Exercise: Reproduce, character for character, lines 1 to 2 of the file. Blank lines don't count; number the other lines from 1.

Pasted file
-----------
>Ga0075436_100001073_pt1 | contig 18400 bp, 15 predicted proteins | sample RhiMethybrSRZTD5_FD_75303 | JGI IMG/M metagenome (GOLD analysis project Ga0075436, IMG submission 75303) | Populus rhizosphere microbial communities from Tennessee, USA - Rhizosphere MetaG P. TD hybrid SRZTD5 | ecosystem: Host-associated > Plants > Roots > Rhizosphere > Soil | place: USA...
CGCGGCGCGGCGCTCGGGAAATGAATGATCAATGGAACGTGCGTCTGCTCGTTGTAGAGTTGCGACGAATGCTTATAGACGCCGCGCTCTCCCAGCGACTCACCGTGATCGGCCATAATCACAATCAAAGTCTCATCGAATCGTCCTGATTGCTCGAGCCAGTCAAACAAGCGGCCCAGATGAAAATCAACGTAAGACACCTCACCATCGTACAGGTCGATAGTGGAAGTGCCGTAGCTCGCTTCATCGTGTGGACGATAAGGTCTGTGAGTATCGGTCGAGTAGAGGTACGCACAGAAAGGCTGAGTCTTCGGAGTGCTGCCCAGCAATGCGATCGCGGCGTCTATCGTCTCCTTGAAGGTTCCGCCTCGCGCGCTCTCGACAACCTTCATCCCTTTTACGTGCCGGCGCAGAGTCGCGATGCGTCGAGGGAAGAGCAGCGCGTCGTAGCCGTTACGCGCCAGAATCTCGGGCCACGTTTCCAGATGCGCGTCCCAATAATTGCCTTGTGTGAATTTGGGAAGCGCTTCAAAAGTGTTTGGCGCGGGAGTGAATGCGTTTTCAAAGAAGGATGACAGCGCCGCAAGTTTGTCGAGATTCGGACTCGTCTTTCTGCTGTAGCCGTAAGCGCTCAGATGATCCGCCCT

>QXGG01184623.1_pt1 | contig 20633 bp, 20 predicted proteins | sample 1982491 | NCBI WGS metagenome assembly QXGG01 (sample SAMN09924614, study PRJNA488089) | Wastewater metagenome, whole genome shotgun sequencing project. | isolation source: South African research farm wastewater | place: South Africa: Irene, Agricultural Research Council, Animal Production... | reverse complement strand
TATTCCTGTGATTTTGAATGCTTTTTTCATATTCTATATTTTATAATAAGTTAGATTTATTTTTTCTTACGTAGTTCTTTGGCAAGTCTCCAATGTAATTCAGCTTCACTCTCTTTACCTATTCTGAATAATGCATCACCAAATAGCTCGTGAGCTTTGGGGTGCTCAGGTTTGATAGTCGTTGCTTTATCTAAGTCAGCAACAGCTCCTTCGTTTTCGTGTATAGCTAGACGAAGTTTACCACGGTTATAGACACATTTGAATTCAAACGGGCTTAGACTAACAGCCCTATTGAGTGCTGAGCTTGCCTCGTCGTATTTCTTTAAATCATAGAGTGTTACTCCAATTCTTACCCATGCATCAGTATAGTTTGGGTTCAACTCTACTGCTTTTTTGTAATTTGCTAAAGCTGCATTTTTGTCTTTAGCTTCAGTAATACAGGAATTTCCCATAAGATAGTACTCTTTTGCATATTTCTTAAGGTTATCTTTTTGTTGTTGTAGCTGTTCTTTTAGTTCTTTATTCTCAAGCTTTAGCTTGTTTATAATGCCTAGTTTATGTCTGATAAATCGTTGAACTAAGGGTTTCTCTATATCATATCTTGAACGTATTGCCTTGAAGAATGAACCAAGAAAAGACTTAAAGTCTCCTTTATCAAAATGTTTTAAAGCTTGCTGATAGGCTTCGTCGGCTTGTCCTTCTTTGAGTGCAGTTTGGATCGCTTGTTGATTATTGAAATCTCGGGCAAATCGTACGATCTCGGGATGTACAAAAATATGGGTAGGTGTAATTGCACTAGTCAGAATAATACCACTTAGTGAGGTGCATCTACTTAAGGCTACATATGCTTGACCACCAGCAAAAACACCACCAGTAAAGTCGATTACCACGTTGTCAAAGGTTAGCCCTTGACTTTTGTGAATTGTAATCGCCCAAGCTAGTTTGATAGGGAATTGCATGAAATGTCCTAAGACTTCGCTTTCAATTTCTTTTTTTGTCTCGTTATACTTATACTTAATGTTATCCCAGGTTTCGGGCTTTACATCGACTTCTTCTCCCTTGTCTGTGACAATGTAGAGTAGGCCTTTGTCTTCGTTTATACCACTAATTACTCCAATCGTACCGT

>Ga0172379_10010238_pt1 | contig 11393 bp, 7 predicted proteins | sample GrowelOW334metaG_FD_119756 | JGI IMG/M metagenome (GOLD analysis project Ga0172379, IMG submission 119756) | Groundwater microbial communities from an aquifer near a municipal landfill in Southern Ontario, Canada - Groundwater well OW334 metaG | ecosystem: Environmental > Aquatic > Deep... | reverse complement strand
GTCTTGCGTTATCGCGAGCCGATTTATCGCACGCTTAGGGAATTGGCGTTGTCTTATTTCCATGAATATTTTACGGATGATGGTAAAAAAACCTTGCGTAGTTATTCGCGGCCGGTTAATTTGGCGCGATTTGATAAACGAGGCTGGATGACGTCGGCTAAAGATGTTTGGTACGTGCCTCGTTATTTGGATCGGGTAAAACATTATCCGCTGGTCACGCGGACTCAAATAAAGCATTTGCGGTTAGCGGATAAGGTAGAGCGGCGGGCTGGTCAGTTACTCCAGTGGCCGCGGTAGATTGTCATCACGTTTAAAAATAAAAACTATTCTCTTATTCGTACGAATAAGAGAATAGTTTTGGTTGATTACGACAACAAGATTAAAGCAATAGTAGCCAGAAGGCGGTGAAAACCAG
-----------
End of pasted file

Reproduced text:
>Ga0075436_100001073_pt1 | contig 18400 bp, 15 predicted proteins | sample RhiMethybrSRZTD5_FD_75303 | JGI IMG/M metagenome (GOLD analysis project Ga0075436, IMG submission 75303) | Populus rhizosphere microbial communities from Tennessee, USA - Rhizosphere MetaG P. TD hybrid SRZTD5 | ecosystem: Host-associated > Plants > Roots > Rhizosphere > Soil | place: USA...
CGCGGCGCGGCGCTCGGGAAATGAATGATCAATGGAACGTGCGTCTGCTCGTTGTAGAGTTGCGACGAATGCTTATAGACGCCGCGCTCTCCCAGCGACTCACCGTGATCGGCCATAATCACAATCAAAGTCTCATCGAATCGTCCTGATTGCTCGAGCCAGTCAAACAAGCGGCCCAGATGAAAATCAACGTAAGACACCTCACCATCGTACAGGTCGATAGTGGAAGTGCCGTAGCTCGCTTCATCGTGTGGACGATAAGGTCTGTGAGTATCGGTCGAGTAGAGGTACGCACAGAAAGGCTGAGTCTTCGGAGTGCTGCCCAGCAATGCGATCGCGGCGTCTATCGTCTCCTTGAAGGTTCCGCCTCGCGCGCTCTCGACAACCTTCATCCCTTTTACGTGCCGGCGCAGAGTCGCGATGCGTCGAGGGAAGAGCAGCGCGTCGTAGCCGTTACGCGCCAGAATCTCGGGCCACGTTTCCAGATGCGCGTCCCAATAATTGCCTTGTGTGAATTTGGGAAGCGCTTCAAAAGTGTTTGGCGCGGGAGTGAATGCGTTTTCAAAGAAGGATGACAGCGCCGCAAGTTTGTCGAGATTCGGACTCGTCTTTCTGCTGTAGCCGTAAGCGCTCAGATGATCCGCCCT